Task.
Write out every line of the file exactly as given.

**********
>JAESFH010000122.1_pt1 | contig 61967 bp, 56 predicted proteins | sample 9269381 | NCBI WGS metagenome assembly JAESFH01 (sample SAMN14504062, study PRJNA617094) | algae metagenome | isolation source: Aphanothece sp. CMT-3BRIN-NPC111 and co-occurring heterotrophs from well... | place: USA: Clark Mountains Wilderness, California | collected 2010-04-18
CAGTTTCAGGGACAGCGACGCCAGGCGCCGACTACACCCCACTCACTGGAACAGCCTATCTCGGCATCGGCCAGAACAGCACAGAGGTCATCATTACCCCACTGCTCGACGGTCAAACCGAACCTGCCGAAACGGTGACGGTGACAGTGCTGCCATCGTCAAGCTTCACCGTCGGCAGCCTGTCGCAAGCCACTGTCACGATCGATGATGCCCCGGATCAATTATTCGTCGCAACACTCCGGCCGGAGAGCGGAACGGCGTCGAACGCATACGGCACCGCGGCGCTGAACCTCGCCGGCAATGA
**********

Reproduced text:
>JAESFH010000122.1_pt1 | contig 61967 bp, 56 predicted proteins | sample 9269381 | NCBI WGS metagenome assembly JAESFH01 (sample SAMN14504062, study PRJNA617094) | algae metagenome | isolation source: Aphanothece sp. CMT-3BRIN-NPC111 and co-occurring heterotrophs from well... | place: USA: Clark Mountains Wilderness, California | collected 2010-04-18
CAGTTTCAGGGACAGCGACGCCAGGCGCCGACTACACCCCACTCACTGGAACAGCCTATCTCGGCATCGGCCAGAACAGCACAGAGGTCATCATTACCCCACTGCTCGACGGTCAAACCGAACCTGCCGAAACGGTGACGGTGACAGTGCTGCCATCGTCAAGCTTCACCGTCGGCAGCCTGTCGCAAGCCACTGTCACGATCGATGATGCCCCGGATCAATTATTCGTCGCAACACTCCGGCCGGAGAGCGGAACGGCGTCGAACGCATACGGCACCGCGGCGCTGAACCTCGCCGGCAATGA